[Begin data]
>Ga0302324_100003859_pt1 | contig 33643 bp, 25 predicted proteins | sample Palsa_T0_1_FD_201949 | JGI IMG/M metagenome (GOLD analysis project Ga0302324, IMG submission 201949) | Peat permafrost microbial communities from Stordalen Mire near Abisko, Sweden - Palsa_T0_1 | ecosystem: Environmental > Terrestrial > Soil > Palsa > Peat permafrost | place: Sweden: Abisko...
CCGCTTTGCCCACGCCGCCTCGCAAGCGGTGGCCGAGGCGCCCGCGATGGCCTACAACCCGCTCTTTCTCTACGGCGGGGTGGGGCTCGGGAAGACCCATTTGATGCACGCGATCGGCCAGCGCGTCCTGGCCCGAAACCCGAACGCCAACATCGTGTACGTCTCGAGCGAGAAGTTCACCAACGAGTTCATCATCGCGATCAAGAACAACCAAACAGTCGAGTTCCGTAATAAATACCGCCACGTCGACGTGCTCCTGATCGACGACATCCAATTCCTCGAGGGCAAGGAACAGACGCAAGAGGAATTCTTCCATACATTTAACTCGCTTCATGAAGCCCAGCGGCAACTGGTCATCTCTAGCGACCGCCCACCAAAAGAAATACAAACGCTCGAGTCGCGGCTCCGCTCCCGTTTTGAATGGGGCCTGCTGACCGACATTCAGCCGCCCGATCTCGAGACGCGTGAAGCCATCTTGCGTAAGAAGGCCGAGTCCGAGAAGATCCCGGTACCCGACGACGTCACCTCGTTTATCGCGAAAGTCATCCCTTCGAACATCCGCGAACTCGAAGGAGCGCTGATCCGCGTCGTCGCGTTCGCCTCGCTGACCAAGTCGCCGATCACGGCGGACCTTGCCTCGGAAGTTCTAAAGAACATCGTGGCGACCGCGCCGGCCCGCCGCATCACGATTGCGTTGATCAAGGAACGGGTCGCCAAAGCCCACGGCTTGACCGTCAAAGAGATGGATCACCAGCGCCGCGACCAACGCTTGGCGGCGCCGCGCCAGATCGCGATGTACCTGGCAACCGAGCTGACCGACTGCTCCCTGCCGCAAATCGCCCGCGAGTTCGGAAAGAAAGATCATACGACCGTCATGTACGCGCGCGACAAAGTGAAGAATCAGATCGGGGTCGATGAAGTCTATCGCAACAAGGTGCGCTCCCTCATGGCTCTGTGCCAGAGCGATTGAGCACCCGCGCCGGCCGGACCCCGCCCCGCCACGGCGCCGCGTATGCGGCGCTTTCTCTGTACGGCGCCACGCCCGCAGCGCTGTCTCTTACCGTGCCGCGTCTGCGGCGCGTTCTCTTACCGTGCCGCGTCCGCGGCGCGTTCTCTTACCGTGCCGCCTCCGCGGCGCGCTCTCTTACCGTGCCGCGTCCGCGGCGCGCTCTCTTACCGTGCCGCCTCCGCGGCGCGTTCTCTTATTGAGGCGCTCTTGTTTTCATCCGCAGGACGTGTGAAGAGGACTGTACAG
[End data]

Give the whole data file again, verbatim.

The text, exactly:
>Ga0302324_100003859_pt1 | contig 33643 bp, 25 predicted proteins | sample Palsa_T0_1_FD_201949 | JGI IMG/M metagenome (GOLD analysis project Ga0302324, IMG submission 201949) | Peat permafrost microbial communities from Stordalen Mire near Abisko, Sweden - Palsa_T0_1 | ecosystem: Environmental > Terrestrial > Soil > Palsa > Peat permafrost | place: Sweden: Abisko...
CCGCTTTGCCCACGCCGCCTCGCAAGCGGTGGCCGAGGCGCCCGCGATGGCCTACAACCCGCTCTTTCTCTACGGCGGGGTGGGGCTCGGGAAGACCCATTTGATGCACGCGATCGGCCAGCGCGTCCTGGCCCGAAACCCGAACGCCAACATCGTGTACGTCTCGAGCGAGAAGTTCACCAACGAGTTCATCATCGCGATCAAGAACAACCAAACAGTCGAGTTCCGTAATAAATACCGCCACGTCGACGTGCTCCTGATCGACGACATCCAATTCCTCGAGGGCAAGGAACAGACGCAAGAGGAATTCTTCCATACATTTAACTCGCTTCATGAAGCCCAGCGGCAACTGGTCATCTCTAGCGACCGCCCACCAAAAGAAATACAAACGCTCGAGTCGCGGCTCCGCTCCCGTTTTGAATGGGGCCTGCTGACCGACATTCAGCCGCCCGATCTCGAGACGCGTGAAGCCATCTTGCGTAAGAAGGCCGAGTCCGAGAAGATCCCGGTACCCGACGACGTCACCTCGTTTATCGCGAAAGTCATCCCTTCGAACATCCGCGAACTCGAAGGAGCGCTGATCCGCGTCGTCGCGTTCGCCTCGCTGACCAAGTCGCCGATCACGGCGGACCTTGCCTCGGAAGTTCTAAAGAACATCGTGGCGACCGCGCCGGCCCGCCGCATCACGATTGCGTTGATCAAGGAACGGGTCGCCAAAGCCCACGGCTTGACCGTCAAAGAGATGGATCACCAGCGCCGCGACCAACGCTTGGCGGCGCCGCGCCAGATCGCGATGTACCTGGCAACCGAGCTGACCGACTGCTCCCTGCCGCAAATCGCCCGCGAGTTCGGAAAGAAAGATCATACGACCGTCATGTACGCGCGCGACAAAGTGAAGAATCAGATCGGGGTCGATGAAGTCTATCGCAACAAGGTGCGCTCCCTCATGGCTCTGTGCCAGAGCGATTGAGCACCCGCGCCGGCCGGACCCCGCCCCGCCACGGCGCCGCGTATGCGGCGCTTTCTCTGTACGGCGCCACGCCCGCAGCGCTGTCTCTTACCGTGCCGCGTCTGCGGCGCGTTCTCTTACCGTGCCGCGTCCGCGGCGCGTTCTCTTACCGTGCCGCCTCCGCGGCGCGCTCTCTTACCGTGCCGCGTCCGCGGCGCGCTCTCTTACCGTGCCGCCTCCGCGGCGCGTTCTCTTATTGAGGCGCTCTTGTTTTCATCCGCAGGACGTGTGAAGAGGACTGTACAG